BRIDGEPORT, Conn. — In the year of the little guy, the smallest of them all has punched its ticket to the Frozen Four.
Little Union College, with an enrollment of right around 2,200 and no scholarships for their student-athletes, came out of the East Regional on top with a 4-2 victory over another upstart club, Massachusetts-Lowell, in front of 5,328 at the Webster Bank Arena on Saturday.
“It means a lot, especially for the program and the steps we’ve taken,” said Union sophomore Josh Jooris, whose second-period tally held us as the game winner.
The Dutchmen had the better of the play throughout both of its regional games, but still had to hold off a pesky River Hawks team that capitalized on the limited Union mistakes and was within a goal and pressing through the final 15 minutes of the game.
It wasn’t until Union’s Kyle Bodie banked a shot off a Lowell defender and into a empty net with 40.6 seconds remaining that the team’s faithful that traveled in bulk from Schenectady, N.Y., could breathe a sigh of relief and burst into celebration knowing the next stop is Tampa, Fla.
The Frozen Four comes in what is just the second NCAA appearance for Union, having fallen 2-0 to eventual national champion Minnesota-Duluth in last year’s East Regional.
That loss, though, may have been the catalyst that this year’s Union team needed.
“In the summer, we realized we’d played the national champs pretty close [and] just didn’t score,” said junior Jeremy Welsh, who was named the tournament’s Most Outstanding Player after potting a goal on Friday and adding a goal and an assist on Saturday. “It was a little motivation coming in here realizing you can play with anyone. It helps your psyche coming back.”
On Saturday, Union’s experience was notable. The team remained poised in most situations, particularly on the penalty kill where Lowell was unable to score in four chances, one of which was an extended 4-on-3 midway through the second.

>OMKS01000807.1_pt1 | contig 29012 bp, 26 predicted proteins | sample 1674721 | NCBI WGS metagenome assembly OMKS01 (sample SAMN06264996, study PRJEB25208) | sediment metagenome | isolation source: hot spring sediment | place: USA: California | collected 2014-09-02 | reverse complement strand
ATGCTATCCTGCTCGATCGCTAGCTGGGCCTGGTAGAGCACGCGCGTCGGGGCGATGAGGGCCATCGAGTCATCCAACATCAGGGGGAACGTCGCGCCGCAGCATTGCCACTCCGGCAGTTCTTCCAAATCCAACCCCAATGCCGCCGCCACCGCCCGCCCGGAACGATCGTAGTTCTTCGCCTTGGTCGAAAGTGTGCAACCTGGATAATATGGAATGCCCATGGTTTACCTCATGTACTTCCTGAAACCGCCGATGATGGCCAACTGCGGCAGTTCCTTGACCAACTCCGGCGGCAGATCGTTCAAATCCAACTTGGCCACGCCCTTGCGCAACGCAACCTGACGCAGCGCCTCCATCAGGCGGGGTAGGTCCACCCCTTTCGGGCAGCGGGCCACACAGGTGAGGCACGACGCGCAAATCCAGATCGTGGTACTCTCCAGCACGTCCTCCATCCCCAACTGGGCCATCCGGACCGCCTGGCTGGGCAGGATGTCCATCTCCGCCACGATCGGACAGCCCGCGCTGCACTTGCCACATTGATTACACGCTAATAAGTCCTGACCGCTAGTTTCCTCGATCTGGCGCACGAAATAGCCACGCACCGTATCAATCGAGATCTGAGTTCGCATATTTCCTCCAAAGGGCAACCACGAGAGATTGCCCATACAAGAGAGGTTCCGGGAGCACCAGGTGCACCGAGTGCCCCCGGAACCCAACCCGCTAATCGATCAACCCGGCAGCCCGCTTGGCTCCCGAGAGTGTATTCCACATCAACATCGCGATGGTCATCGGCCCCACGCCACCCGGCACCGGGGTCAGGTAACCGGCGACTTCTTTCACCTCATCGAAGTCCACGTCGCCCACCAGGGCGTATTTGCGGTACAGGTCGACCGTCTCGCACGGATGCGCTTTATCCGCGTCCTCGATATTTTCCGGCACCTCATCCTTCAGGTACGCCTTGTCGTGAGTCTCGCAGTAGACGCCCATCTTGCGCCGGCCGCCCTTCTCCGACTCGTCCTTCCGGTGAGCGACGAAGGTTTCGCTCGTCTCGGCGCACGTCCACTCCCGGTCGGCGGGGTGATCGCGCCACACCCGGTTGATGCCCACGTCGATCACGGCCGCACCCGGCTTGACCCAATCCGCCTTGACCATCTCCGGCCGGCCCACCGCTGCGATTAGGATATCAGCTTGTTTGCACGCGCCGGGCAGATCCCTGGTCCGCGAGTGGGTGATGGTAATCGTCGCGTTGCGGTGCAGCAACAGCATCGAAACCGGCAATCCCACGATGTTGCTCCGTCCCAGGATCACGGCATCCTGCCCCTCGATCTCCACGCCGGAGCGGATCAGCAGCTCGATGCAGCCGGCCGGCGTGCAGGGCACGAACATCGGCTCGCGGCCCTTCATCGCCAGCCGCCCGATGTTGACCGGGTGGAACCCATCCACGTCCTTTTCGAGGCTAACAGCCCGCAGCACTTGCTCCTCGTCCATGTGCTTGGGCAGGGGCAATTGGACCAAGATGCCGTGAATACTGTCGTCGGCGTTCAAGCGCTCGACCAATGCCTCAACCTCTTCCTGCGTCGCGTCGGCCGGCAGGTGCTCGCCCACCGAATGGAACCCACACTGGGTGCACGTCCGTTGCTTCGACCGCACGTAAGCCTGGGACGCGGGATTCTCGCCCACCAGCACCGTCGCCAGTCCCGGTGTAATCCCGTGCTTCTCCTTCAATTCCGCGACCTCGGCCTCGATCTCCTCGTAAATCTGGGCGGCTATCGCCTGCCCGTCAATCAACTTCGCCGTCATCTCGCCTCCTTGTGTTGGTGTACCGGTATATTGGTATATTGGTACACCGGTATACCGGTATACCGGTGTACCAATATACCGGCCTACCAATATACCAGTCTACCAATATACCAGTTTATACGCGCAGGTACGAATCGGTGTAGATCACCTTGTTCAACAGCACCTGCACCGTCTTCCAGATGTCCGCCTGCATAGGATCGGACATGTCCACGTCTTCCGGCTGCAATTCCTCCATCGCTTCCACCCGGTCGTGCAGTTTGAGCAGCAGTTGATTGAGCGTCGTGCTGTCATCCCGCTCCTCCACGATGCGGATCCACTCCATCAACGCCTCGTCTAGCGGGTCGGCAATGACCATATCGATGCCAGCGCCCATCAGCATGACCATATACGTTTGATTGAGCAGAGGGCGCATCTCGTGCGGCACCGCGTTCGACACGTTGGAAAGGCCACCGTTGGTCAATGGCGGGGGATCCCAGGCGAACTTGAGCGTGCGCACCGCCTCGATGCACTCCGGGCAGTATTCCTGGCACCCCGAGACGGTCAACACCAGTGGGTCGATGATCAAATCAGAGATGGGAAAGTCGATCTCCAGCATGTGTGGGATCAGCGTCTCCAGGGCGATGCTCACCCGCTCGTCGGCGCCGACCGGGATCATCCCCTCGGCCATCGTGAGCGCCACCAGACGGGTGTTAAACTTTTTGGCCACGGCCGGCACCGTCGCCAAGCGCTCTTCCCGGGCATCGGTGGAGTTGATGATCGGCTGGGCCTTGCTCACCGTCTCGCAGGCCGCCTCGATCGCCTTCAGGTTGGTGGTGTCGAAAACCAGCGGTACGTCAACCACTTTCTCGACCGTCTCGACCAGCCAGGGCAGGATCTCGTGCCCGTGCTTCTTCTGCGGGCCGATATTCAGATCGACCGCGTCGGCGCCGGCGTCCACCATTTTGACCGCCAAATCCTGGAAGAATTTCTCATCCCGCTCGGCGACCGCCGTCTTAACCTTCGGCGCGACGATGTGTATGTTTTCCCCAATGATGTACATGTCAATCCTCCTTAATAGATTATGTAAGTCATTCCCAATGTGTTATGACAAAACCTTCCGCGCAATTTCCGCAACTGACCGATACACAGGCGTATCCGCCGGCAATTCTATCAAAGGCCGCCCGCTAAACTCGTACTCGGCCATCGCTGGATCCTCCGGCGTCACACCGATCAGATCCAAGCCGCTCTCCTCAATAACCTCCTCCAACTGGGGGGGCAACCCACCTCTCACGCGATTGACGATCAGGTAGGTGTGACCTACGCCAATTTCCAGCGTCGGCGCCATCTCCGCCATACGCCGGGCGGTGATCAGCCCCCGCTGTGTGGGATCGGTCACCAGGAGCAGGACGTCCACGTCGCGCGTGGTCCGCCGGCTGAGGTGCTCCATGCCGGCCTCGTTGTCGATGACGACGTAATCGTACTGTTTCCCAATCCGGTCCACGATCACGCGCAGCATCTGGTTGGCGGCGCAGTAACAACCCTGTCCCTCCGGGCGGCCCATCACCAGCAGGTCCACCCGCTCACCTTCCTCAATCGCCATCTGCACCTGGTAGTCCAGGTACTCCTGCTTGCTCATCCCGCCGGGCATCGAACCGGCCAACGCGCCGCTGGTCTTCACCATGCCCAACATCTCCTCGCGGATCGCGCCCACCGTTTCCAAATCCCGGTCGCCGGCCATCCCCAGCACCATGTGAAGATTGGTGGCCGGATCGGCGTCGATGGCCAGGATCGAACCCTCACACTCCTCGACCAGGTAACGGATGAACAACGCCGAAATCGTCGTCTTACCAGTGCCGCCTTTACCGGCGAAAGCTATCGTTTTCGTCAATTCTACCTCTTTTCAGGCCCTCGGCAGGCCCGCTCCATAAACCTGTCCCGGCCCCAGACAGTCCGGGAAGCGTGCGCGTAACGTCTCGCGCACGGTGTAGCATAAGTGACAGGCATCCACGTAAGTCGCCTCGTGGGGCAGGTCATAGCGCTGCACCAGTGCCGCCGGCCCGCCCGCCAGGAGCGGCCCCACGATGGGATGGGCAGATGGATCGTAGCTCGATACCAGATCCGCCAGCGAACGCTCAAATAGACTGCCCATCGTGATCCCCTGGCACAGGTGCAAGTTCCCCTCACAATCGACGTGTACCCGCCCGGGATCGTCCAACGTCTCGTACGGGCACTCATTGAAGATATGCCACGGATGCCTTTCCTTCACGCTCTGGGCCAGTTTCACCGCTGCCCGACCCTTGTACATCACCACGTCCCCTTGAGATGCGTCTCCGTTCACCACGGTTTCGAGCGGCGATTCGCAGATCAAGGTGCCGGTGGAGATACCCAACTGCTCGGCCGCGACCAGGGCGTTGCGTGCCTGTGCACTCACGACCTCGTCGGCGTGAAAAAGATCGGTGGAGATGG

“That [kill] was a big part of the game,” said Welsh. “They’ve got the ice out there and they’ve got some shooters. Guys were in lanes doing what they’re supposed to and that extra effort to get to the loose puck and get it down, that was huge.”
Lowell spotted the Dutchmen a 2-0 lead early in the second and looked to be down and out. Daniel Ciampini took advantage of a River Hawks’ turnover at 3:03 of the first to grab a 1-0 lead. Then, after holding an 18-9 advantage in shots in the first, Union expanded its lead in the second when Welsh was in perfect position at the right post to tip a Daniel Carr shot past Lowell netminder Doug Carr (35 saves).
Lowell didn’t quit, though.
Terrance Wallin got the River Hawks within a goal at 14:06 of the second when his centering feed hit off Mat Bodie’s skate and beat Troy Grosenick (19 saves), who earned All-Tournament Team honors.
Union regained the two-goal cushion when Jooris, a self-proclaimed player who is not known for his flashy goal scoring, netted his eighth of the season roofing a gorgeous backhander on the power play at 17:23 of the second.
“I got a little heat for that one,” laughed Jooris. “I just closed my eyes and it went in. That shot [a roofed backhander] is not my greatest asset.”
In the third, while Union maintained some semblance of control despite Lowell pressing, Welsh made what could have been a costly mistake. Turning the net with plenty of time and space, he lost control of the puck. It bounced to Lowell’s Matt Ferreira who fired it off Grosenick’s leg and into the net to cut the lead to 3-2 with 14:20 remaining.
That, though, was as close as the River Hawks could get, thanks in solid part to Grosenick. He turned aside two more Ferreira bids late in the game and then made a highlight reel blocker save from his back on Josh Holmstrom with 3:40 remaining.
Once Bodie added his empty-netter, Union realized its ticket had been punched.
It its first appearance by an ECAC team in the Frozen Four since 2003 (Cornell), should Union reach the final it will be the first ECAC team to a title game since 1990.
For Lowell, an unlikely season comes to an end short of what would have been that school’s first Frozen Four. The River Hawks’ turnaround is well-documented, having just five wins a year ago. Lowell finishes 24-13-1.
“Tonight, I didn’t feel we were sharp,” said Lowell coach Norm Bazin. “We didn’t hit any of our objectives.
“Just to get this experience with [the NCAA tournament] and to win your first game, hopefully we can build on this and get those two wins.”